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EDUCATION

Editorial: Last chance to rethink new English tests for varsity entrance

  • September 18, 2019
  • , The Asahi Shimbun , 01:05 p.m.
  • English Press

Both high schools and universities still harbor deep concern about an education ministry plan to introduce private-sector English language tests as part of a new standardized university admission exam program starting in fiscal 2020.

 

If the move goes ahead, it seems destined to sow confusion and distrust. This is the last chance for the ministry to weigh the merits of the program and put a halt to it.

 

Two-thirds of universities and 90 percent of high schools take a dim view of the proposal, labeling it as “problematic” in a nationwide survey jointly conducted between June and July by The Asahi Shimbun and Kawaijuku Educational Institution, a leading operator of cram schools.

 

The National Association of Upper Secondary School Principals took the unusual step of asking the education ministry on Sept. 10 to “postpone” the introduction of the new system.

In July, the association urged the ministry to take steps to “dispel anxiety” about the plan among teachers and second-year students who will be the first to take college entrance exams under the new system. The ministry’s failure to address the situation prompted the association to take stronger action.

 

The association’s own survey of high school principals found that nearly 70 percent of the respondents sought a postponement.

 

Current second-year students can take up to two of the tests operated by six private-sector organizations designated for the program between April and December next year. The results will be used by universities for their admission decisions.

 

Koichi Hagiuda, who was appointed education minister in the recent Cabinet reshuffle, said postponement risked causing “confusion.”

 

Indeed, second-year high school students have been studying English under the assumption that all of their four English language skills, “speaking and writing” in addition to “reading and listening comprehension,” will be measured in university entrance examinations.

 

The sizable number of universities that have announced their intention to use the results of private-sector tests for their admission decisions would be required to revise their plans if the new exam system is postponed.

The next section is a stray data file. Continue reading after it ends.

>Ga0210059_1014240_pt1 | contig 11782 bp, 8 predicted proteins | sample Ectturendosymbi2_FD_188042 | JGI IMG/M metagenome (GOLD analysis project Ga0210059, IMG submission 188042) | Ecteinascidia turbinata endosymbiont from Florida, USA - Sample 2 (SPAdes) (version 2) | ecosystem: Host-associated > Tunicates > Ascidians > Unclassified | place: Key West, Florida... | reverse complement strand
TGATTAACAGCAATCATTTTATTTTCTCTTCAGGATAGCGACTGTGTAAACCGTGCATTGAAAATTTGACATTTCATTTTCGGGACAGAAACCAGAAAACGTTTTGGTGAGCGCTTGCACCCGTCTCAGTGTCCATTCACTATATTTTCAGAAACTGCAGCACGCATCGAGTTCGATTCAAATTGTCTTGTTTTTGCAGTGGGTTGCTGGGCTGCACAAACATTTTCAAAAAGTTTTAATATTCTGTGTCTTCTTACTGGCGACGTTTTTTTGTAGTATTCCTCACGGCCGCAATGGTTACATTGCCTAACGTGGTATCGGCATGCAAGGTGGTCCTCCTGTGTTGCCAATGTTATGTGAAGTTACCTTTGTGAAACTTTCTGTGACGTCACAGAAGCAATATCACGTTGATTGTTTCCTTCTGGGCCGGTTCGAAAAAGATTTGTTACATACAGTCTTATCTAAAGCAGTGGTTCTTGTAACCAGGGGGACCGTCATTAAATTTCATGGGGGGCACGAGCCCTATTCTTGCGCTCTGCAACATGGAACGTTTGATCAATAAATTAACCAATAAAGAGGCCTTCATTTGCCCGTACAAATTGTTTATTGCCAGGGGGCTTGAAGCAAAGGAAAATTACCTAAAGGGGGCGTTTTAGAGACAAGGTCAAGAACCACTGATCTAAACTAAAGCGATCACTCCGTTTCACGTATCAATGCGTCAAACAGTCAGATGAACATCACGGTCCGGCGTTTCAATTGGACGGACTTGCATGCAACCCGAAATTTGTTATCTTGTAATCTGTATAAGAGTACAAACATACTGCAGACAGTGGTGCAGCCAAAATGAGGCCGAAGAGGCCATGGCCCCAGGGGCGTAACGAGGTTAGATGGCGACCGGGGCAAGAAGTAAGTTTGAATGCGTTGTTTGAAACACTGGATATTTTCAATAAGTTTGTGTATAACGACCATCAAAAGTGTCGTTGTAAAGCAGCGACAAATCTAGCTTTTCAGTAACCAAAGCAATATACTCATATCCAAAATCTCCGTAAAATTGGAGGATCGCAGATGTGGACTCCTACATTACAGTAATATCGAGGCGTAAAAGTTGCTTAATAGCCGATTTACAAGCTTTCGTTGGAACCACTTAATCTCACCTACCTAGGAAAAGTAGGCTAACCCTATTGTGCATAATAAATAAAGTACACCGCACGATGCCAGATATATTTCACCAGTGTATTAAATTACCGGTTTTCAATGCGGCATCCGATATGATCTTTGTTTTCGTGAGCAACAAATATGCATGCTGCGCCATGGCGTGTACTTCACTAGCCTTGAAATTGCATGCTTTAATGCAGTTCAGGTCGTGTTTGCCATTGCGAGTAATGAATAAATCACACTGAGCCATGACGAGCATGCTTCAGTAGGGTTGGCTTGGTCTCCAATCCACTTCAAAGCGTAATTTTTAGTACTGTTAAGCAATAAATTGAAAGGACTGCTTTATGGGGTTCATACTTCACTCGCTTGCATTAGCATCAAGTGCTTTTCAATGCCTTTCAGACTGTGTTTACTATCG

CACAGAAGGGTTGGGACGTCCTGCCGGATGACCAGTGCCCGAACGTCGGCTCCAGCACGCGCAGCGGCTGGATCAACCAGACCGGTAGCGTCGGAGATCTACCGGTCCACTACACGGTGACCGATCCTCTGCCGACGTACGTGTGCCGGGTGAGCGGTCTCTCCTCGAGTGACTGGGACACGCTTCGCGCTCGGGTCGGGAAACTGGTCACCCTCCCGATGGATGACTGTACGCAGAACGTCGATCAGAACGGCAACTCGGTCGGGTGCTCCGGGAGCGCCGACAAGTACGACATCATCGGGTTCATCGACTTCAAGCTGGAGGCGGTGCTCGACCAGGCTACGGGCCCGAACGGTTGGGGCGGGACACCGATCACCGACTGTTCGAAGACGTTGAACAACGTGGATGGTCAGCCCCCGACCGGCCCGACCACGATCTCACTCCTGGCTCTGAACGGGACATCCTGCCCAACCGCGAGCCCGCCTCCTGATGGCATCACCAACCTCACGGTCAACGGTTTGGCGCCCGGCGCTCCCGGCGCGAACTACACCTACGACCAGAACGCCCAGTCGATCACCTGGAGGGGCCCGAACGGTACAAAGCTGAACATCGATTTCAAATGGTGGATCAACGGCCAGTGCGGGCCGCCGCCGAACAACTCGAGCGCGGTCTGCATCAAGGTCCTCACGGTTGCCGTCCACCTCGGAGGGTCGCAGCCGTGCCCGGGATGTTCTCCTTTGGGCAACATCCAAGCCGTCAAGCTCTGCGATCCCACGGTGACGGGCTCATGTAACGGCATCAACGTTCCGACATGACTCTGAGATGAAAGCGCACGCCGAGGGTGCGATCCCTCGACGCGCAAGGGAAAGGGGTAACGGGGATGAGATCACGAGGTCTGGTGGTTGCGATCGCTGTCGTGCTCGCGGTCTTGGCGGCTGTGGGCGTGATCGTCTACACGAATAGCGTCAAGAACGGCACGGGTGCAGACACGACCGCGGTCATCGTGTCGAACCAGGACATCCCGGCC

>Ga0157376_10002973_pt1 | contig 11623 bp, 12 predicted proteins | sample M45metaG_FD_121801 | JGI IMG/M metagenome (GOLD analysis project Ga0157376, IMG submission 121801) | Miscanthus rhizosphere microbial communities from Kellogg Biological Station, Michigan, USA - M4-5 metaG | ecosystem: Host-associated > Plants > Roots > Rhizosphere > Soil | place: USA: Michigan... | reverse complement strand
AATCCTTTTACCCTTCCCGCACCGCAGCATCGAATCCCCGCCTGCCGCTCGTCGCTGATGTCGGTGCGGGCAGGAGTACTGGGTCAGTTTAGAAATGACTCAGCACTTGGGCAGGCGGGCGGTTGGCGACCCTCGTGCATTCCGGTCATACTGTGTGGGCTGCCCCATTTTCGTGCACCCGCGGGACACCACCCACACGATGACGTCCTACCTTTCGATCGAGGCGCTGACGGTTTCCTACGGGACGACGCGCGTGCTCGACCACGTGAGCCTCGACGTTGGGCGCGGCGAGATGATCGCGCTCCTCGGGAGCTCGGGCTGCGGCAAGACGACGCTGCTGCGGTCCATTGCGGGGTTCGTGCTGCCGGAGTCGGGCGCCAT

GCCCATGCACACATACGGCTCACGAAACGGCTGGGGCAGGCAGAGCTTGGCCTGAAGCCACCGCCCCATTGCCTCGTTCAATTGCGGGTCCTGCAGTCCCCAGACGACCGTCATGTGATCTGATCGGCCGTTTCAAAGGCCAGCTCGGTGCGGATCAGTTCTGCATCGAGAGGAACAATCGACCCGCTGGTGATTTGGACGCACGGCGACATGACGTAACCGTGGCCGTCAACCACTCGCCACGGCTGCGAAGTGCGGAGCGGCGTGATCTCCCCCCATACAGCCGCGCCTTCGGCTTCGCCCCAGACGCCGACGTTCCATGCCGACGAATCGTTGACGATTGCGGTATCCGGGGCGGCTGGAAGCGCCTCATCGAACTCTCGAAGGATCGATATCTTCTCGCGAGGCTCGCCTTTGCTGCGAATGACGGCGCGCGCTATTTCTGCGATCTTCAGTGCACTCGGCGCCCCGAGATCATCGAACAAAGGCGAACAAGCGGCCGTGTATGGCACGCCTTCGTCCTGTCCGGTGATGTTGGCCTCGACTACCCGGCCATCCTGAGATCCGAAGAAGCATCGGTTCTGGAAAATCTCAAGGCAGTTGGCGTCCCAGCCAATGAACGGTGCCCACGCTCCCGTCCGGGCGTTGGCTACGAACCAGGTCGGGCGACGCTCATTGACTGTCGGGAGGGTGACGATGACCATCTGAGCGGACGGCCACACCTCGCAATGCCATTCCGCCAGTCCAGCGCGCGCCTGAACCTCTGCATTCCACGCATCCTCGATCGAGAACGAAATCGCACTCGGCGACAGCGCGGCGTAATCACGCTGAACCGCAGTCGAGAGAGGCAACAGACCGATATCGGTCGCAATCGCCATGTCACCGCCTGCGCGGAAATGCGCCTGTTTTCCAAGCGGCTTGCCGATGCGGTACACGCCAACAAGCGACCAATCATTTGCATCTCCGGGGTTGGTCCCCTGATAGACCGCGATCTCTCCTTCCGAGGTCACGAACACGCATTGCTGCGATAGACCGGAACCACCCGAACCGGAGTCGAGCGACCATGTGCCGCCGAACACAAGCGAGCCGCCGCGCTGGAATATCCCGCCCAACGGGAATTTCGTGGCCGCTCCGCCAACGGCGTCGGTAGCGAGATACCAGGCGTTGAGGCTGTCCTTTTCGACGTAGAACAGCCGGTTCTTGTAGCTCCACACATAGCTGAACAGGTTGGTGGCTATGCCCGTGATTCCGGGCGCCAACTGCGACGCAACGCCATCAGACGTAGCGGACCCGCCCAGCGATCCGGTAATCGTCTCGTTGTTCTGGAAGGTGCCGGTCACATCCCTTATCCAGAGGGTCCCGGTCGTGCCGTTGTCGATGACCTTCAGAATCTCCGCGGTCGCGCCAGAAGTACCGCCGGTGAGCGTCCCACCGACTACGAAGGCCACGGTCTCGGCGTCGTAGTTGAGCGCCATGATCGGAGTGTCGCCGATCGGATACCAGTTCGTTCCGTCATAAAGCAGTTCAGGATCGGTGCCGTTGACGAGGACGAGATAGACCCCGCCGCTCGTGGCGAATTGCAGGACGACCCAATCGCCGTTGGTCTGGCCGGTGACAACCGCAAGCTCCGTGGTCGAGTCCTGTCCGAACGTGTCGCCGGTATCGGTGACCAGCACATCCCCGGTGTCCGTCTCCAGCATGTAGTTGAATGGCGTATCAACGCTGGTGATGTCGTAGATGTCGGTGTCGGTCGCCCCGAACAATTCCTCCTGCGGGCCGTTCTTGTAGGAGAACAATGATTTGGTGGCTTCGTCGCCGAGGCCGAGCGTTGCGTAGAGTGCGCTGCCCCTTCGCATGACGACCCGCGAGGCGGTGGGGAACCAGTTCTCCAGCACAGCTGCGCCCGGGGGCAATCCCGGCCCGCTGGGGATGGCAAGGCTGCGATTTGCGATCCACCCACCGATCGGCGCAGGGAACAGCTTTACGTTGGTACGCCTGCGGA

But educators fear the new system will cause even more serious confusion.

 

Especially troubling for them are the issues of geographic and economic disparities among students.

 

Private-sector English tests are not conducted evenly across the nation but concentrated in urban areas. They also are not cheap.

 

The education ministry has floated a number of steps to address these concerns, including cuts in examination fees for low-income families and subsidizing travel expenses to examination venues for students living in remote islands. But these proposals are limited in scope and woefully insufficient.

 

In addition, many specifics remain unclear, such as the schedule and venues of the tests.

 

A number of universities have yet to decide how they will use the test results for their admission decisions.

 

Many students preparing for university entrance exams are growing uneasy day by day, as are their teachers. They complain that it is impossible to grasp the full picture while the clock is ticking.

 

The education ministry should work out specific measures to address these concerns within a limited time frame. If it is unable to do so, it should shelve the test plan for a certain period.

Despite concerns voiced about the program, the ministry is determined to make it a reality in fiscal 2020.

 

Few would dispute the importance of developing all of the four English language skills. But no clear answers have yet been given to such basic questions as whether the hundreds of thousands of test takers will be given equal opportunities and whether the results will be used in a fair and appropriate manner in admission decisions.

 

The planned English test reform is also aimed at improving English language education in this country.

 

If so, it is all the more important for the ministry to pay serious attention to the voices of students, parents, high schools and universities to create a system that is effective and convincing to those concerned. Otherwise, its efforts to realize better English language education in Japan will simply fail.

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